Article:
Ruins in the Ontario landscape, part two

Ruined structure
Run-down, collapsed building in field

We’re ruminating on ruins, exploring the meaning and value of Ontario’s ruined structures.

Part of ruins' appeal is their perversity. The very existence of a ruin seems to defy the norms of a society where land is real estate, its value determined by the real estate market. Not functional or useful through this lens, a ruin has no worth. What “value” it has is basically aesthetic and historical.

In the common lexicon:

  • “building” signifies a structure that gives shelter within which a human use can operate
  • “abandoned” or “derelict” building means one which isn’t used but retains the basic prerequisites for use — especially a roof; this is an intermediate stage on the transition to …
  • “ruin,” a structure that has lost, usually irretrievably, its ability to shelter or maintain use — and is therefore use-less.

Neglected farm structure entrance
Farmhouse, near Iona, Ontario

As we well know, without active use an old building can go downhill fast and the normal outcome is demolition and replacement, skipping the ruin stage entirely.

But now and then a building reaches the point of no return, and is just allowed to keep going — through a long falling-down process into ruination and, unless there is some form of intervention, ultimate dissolution and disappearance. [1]

The most common example in our landscape is farm buildings

Demolished barn foundation and chimney in field
Barn foundation, near Campbellville, Ontario

Old, unused barns start to lose their siding; then more and more pieces fall away. The timber structure with its massive beams can survive for decades before complete collapse. Eventually what remains are stone walls, foundations, often a cement silo.

Stone silo in background of cornfield Silo, near Shakespeare, Ontario

Two roofless stone arch doorways with silo behind, surrounded by grassStone barn, near Eden Miils, Ontario

Farmhouses are sometimes left to rot away too.

Neglected stone barn in background of field with treeFarmhouse, near Campbellville, Ontario

Neglected ruins of farmhouse in field with fence in frontFarmhouse, near St. Agatha, Ontario

And what’s left of old stone walls and rail fences — these too are remnants and reminders of our farming past. [2]

Forest with fence surrounded by trees and branchesFence in the woods, near Bobcaygeon, Ontario

Instead of a protracted mouldering-away, the ruinous state can come suddenly, the result of a precipitating event like a fire or other calamity that destroys the building. Old mills especially were notoriously subject to fires. Economic conditions and changing technology sometimes meant it was not feasible to rebuild a mill following a conflagration, and if no other use for the property presented itself ….

Ruined stone walls of a mill, roofless foundation and degraded walls with forest in backgroundMill, Rockwood, Ontario

Fire was also the culprit in the creation of what is perhaps Ontario’s most spectacular ruin — the hulking shell of St. Raphael’s Roman Catholic Church northeast of Cornwall.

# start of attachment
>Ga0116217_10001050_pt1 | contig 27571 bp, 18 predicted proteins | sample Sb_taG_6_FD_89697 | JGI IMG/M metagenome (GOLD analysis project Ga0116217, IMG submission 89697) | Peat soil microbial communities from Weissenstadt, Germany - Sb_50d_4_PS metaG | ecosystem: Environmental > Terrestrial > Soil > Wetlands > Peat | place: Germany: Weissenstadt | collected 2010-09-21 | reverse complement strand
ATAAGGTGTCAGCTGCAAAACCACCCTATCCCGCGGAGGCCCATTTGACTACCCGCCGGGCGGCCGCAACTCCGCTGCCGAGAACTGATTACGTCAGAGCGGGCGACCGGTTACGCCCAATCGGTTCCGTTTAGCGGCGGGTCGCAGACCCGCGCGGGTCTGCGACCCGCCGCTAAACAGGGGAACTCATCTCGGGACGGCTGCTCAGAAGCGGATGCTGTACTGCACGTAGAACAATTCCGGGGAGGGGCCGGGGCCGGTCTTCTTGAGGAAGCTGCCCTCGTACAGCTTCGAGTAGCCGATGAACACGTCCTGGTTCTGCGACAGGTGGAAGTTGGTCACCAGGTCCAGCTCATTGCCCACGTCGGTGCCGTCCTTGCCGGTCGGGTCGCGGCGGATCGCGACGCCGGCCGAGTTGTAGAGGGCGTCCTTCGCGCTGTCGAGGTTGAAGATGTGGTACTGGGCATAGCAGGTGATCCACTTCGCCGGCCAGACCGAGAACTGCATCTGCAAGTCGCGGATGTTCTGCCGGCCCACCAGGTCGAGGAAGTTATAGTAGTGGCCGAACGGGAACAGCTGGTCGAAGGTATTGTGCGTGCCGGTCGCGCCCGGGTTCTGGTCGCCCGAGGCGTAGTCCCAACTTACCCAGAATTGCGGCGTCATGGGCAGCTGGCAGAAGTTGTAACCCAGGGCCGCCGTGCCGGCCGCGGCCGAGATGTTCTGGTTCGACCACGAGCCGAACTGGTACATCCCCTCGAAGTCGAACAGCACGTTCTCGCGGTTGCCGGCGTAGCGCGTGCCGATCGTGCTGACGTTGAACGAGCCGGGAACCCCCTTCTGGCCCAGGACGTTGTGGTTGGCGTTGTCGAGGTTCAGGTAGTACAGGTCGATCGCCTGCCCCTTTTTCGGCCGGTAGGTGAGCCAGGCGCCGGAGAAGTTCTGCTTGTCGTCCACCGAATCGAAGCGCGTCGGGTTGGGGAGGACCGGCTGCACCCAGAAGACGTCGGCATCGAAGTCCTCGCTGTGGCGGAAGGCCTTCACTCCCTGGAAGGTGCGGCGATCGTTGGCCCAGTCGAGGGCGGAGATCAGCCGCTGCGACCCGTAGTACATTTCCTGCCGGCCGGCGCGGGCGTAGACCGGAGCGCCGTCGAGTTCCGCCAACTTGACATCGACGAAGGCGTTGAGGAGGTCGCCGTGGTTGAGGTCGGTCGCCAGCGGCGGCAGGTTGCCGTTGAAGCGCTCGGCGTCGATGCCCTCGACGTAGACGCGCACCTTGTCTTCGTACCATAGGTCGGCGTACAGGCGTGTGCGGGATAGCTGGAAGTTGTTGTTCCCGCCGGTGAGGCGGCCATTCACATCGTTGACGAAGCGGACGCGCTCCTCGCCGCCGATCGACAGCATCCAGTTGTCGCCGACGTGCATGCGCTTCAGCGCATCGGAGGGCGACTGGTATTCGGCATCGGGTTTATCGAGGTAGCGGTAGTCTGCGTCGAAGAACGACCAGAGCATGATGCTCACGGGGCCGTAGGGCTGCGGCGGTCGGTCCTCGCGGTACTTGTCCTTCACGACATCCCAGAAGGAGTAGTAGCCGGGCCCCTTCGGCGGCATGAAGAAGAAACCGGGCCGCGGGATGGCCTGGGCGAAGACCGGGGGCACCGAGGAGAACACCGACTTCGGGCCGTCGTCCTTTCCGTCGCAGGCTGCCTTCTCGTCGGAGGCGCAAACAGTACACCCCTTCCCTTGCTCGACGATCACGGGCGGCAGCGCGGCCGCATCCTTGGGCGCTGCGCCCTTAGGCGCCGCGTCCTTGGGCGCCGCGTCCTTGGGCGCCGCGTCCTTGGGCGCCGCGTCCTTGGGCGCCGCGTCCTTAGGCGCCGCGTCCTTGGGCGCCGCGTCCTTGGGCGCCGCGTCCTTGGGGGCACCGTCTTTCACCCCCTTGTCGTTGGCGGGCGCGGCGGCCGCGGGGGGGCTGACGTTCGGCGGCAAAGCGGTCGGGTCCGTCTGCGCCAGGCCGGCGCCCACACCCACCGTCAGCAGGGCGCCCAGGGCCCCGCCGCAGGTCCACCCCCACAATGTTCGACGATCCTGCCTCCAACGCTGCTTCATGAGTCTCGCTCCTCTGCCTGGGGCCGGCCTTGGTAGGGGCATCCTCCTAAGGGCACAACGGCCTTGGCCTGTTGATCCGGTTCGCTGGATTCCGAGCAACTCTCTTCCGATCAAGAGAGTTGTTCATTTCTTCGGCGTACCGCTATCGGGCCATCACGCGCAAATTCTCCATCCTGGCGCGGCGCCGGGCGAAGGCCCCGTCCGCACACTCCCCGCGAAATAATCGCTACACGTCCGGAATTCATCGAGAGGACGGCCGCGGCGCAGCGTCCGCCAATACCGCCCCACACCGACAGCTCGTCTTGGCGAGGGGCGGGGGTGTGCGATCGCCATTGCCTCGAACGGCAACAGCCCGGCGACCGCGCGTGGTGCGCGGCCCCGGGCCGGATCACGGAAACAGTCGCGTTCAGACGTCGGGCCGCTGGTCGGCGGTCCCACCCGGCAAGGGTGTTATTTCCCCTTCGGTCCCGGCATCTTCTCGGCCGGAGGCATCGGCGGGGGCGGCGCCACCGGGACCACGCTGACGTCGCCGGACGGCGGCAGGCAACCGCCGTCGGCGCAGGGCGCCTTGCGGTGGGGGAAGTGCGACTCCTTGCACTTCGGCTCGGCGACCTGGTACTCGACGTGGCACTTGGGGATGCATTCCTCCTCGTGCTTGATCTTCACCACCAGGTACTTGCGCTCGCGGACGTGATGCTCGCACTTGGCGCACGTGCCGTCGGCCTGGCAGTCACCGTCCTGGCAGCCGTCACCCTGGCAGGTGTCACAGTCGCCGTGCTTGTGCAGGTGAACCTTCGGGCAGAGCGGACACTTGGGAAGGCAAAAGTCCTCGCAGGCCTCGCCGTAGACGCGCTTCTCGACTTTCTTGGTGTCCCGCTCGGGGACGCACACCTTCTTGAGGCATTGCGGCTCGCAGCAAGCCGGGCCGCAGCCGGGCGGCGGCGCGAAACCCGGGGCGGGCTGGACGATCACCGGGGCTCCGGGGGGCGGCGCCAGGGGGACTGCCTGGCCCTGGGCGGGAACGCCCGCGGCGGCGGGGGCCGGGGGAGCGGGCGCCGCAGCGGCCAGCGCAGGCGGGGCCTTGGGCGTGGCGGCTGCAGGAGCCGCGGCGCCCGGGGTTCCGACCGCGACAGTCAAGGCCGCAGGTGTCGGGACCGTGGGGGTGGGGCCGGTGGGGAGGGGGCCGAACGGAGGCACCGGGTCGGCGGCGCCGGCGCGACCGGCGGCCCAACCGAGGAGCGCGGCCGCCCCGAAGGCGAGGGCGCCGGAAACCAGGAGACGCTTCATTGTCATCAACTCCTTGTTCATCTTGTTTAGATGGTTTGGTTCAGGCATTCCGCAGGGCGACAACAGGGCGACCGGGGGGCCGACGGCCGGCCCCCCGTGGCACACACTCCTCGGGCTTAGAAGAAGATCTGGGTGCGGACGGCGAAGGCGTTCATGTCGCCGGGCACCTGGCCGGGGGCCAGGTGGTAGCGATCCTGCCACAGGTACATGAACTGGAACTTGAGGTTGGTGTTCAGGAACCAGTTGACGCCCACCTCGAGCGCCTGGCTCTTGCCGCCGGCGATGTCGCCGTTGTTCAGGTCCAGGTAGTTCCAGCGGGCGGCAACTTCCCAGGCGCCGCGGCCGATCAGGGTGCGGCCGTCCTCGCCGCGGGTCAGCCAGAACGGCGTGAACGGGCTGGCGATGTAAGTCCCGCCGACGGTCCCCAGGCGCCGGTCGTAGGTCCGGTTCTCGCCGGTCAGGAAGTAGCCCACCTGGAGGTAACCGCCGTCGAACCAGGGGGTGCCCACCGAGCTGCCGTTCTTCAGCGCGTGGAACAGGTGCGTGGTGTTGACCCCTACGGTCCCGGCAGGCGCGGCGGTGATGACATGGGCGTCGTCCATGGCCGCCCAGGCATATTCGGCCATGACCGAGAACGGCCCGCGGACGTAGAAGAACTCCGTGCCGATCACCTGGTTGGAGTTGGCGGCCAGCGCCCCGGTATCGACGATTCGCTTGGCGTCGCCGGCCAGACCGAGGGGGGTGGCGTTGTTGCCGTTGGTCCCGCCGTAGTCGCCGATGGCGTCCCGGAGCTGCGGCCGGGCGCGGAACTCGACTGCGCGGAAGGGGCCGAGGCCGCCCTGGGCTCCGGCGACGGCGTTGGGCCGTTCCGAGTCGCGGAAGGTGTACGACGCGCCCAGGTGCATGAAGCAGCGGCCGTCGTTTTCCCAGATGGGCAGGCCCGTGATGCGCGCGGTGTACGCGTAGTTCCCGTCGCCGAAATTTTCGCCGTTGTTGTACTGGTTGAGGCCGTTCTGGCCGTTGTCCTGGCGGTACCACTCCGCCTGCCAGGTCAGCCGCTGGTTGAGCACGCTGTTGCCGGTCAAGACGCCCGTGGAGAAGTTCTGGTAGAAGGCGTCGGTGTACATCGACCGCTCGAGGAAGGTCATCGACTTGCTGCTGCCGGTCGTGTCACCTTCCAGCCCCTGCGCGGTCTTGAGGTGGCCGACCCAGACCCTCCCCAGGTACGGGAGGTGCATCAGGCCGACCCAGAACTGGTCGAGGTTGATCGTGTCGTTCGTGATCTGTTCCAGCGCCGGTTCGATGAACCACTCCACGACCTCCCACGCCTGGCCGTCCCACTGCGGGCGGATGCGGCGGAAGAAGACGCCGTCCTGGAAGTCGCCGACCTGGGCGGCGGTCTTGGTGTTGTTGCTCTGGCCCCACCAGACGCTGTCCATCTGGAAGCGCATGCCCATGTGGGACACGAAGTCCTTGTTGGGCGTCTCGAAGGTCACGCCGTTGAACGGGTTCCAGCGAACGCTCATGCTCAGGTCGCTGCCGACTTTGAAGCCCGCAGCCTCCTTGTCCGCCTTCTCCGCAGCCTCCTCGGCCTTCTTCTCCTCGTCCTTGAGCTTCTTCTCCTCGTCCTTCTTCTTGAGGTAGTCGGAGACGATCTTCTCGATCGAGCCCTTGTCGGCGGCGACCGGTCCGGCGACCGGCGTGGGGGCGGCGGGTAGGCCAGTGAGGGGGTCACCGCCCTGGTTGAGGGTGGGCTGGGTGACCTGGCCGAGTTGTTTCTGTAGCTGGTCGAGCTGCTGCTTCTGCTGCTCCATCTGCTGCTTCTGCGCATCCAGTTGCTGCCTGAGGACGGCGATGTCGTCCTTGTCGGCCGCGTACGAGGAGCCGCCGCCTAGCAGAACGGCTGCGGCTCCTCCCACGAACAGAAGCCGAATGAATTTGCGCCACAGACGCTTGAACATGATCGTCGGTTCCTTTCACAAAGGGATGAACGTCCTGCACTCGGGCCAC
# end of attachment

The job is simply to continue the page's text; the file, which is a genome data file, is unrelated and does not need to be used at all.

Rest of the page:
Neglected church ruins, walls intact, roofless, with graveyard in frontSt. Raphael's Church, St. Raphael's, Ontario

Unlike many of the ruins we’ve looked at, the “open air museum” that is St. Raphael’s today is the result of major intervention. After the church, built in 1821, burned 150 years later in 1970, the Ontario Heritage Foundation (now Ontario Heritage Trust) was responsible for the stabilization and restoration of the surviving stone walls and the landscaping of the site. The magnificent National Historic Site is protected by one of the first OHF heritage easements. [3]

Church transept, stone wall with windows, no roof and stairsTransept, St. Raphael's, courtesy Cathy Nasmith

Church nave, interior view of neglected walls, foundation with grassNave, St. Raphael's


Note 1: The frequent use of the word “fall’ in describing ruins reminds us that there is something about a ruin which implies a losing battle with the force of gravity. In fact, “ruin” is derived from the Latin verb ruere, to fall.

Note 2: Fences figure in another part of Al Purdy’s poem, “The Country North of Belleville”:

And where the farms have gone back
to forest
are only soft outlines
shadowy differences –
Old fences drift vaguely among the trees
a pile of moss-covered stones
gathered for some ghost purpose
has lost meaning under the meaningless sky

Note 3: For (much) more on heritage easements see the four-part OHA+M series beginning “Heritage easements 101 — Easements come to Ontario.”

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About Dan Schneider

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Dan Schneider is a heritage enthusiast, policy wonk, writer and professional heritage consultant. Formerly senior policy advisor with the provincial culture ministry, Dan has much experience with the Ontario Heritage Act and heritage policy issues. A lawyer by training, he was lead policy expert on major changes to the Ontario Heritage Act in 2005 and 2006. His advice is frequently sought on questions related to Ontario's legislative and policy framework for heritage. Based in St. Marys, Ontario, Dan is Principal of Dan Schneider Heritage Consulting. He can be reached at